Contrary to criticism from pro-amnesty groups, Sessions emphasized, the Trump administration’s enforcement of immigration law does not mean the administration is hostile to those seeking to emigrate to the U.S.

See his announcement:

“To have a lawful system of immigration that serves the national interest, we cannot admit everyone who would like to come here. It’s just that simple. That would be an open-borders policy and the American people have rightly rejected that,” he said. “Therefore, the nation must set and enforce a limit on how many immigrants we admit each year, and that means all cannot be accepted. This does not mean that they are bad people or that our nation disrespects or demeans them in any way. It means we are properly enforcing our laws.”

Approximately 800,000 illegal-alien youths now benefit from DACA, which allows them to work and go to school without fear of deportation.

To qualify, immigrants must have proof that they were brought to the U.S. before they reached age 16, they can’t have a criminal record, and their work permits and deportation reprieve must be renewed every two years at the cost of nearly $500, plus costs to hire an attorney.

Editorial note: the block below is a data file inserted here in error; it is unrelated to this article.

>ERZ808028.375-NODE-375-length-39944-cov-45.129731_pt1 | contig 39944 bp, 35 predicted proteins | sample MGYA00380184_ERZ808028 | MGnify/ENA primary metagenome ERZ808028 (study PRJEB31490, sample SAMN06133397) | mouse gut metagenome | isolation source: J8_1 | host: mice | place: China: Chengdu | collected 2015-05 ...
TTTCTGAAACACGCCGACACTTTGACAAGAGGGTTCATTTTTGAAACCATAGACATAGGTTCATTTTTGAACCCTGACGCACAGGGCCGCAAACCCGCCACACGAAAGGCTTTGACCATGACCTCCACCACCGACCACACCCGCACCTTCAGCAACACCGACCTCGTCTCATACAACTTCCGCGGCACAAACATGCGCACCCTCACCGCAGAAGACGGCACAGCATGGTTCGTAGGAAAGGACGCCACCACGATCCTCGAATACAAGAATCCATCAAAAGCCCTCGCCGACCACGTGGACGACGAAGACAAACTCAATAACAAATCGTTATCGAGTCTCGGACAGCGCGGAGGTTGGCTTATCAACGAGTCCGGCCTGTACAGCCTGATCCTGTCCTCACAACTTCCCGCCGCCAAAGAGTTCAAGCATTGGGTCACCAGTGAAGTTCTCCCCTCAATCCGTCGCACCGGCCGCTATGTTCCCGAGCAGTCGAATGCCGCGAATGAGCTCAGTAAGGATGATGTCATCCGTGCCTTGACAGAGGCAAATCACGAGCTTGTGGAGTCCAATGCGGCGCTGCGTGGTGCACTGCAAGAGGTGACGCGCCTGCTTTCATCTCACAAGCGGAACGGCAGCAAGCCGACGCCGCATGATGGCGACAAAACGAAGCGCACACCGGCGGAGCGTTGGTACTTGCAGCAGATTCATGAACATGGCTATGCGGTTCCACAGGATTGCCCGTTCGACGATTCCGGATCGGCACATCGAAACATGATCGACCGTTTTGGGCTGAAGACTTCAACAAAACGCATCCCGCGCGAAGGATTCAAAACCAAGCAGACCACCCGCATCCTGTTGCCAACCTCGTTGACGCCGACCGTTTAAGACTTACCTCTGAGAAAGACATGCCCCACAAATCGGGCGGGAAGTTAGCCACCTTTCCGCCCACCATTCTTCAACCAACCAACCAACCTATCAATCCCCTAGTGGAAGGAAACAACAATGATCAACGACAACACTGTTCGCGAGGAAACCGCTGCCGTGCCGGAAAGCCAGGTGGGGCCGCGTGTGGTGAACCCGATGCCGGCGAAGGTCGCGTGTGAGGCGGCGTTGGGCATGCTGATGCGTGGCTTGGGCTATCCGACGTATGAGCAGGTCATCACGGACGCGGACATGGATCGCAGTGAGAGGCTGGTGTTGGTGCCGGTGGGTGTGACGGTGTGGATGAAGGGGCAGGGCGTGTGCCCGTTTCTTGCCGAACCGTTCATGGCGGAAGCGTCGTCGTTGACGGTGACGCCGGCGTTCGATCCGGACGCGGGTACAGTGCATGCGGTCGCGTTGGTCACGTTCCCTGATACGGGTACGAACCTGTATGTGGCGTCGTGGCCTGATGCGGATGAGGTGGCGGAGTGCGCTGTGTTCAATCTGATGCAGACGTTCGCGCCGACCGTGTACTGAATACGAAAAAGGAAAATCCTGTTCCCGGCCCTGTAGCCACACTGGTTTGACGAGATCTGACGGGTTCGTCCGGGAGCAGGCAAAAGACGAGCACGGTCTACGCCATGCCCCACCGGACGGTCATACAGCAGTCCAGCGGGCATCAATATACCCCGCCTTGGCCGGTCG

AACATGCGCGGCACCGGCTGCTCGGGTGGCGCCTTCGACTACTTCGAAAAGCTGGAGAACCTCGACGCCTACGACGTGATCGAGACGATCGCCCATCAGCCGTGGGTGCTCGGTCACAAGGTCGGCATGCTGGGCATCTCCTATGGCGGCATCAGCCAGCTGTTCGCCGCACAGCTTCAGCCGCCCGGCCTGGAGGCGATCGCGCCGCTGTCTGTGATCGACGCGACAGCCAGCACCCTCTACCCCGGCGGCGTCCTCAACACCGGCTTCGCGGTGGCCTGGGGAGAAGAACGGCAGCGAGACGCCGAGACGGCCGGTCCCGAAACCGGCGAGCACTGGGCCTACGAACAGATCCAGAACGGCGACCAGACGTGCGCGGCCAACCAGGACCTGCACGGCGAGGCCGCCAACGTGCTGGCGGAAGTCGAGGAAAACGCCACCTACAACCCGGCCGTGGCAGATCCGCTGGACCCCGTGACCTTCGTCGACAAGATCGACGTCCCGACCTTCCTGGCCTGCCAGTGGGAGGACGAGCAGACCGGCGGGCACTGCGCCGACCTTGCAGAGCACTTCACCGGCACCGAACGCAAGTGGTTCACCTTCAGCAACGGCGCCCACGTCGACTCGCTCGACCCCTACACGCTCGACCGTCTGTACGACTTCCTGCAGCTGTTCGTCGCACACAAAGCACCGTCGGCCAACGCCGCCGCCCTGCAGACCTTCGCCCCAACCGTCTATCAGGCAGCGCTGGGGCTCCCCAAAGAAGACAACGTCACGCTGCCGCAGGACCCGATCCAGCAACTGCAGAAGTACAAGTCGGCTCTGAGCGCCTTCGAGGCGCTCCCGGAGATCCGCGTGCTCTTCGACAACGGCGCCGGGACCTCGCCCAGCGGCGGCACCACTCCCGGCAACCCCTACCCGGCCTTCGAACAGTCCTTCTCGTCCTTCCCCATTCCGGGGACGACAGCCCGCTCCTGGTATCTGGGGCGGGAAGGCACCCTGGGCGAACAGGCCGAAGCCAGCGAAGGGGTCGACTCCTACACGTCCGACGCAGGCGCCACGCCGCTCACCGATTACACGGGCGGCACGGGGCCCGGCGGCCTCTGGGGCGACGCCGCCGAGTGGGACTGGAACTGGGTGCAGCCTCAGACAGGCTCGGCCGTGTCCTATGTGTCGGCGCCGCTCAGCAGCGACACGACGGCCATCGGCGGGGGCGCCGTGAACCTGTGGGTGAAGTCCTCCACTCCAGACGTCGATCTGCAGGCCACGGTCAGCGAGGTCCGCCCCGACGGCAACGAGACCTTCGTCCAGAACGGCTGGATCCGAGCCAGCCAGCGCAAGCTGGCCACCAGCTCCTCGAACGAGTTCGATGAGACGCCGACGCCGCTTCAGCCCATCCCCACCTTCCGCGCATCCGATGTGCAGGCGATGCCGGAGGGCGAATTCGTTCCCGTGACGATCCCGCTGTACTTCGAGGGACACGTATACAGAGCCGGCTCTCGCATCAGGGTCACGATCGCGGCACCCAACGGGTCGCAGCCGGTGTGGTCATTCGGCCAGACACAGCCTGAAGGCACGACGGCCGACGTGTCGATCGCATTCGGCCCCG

Top DACA countries of origin are Mexico, El Salvador, Guatemala, Honduras and Peru.

President Trump had tweeted, “Congress, get ready to do your job – DACA!”

The Trump administration plan reportedly is to wind down DACA over a six-month span to give Congress the opportunity to craft a legislative solution by March 5.

Republicans are largely split on the issue. Some are demanding immediate action and others asking for a legislative solution that curtails the program and protects those already here.

House Speaker Paul Ryan and other Republicans have been urging the president to postpone scrapping DACA until Congress can come up with a legislative fix.

Several Republican attorneys general contend the program is unconstitutional and are urging the president to overhaul the program, threatening a legal challenge. Republican officials from 10 states have considered a lawsuit to stop the program.

Democrats oppose ending the program and argue any change would put those already in the country at risk of being deported and would hurt the economy.

Pro-illegal immigrant groups have organized nationwide mobilization in defense of DACA.

The CEOs of Microsoft, Apple, Google, Facebook, Starbucks and other companies are warning Trump that eliminating the program will be a devastating blow to the economy.

But Sessions explained that should the fight go to the courts, the DACA program likely would be halted by judges anyway.

Will America follow the same path as Western Europe, where increasingly large areas of London, Paris, Berlin and Stockholm are now no-go zones for Europeans due to Muslim immigration? Get all the details in the brand new book “No Go Zones: How Sharia Law is Coming to a Neighborhood Near You,” available at the WND Superstore.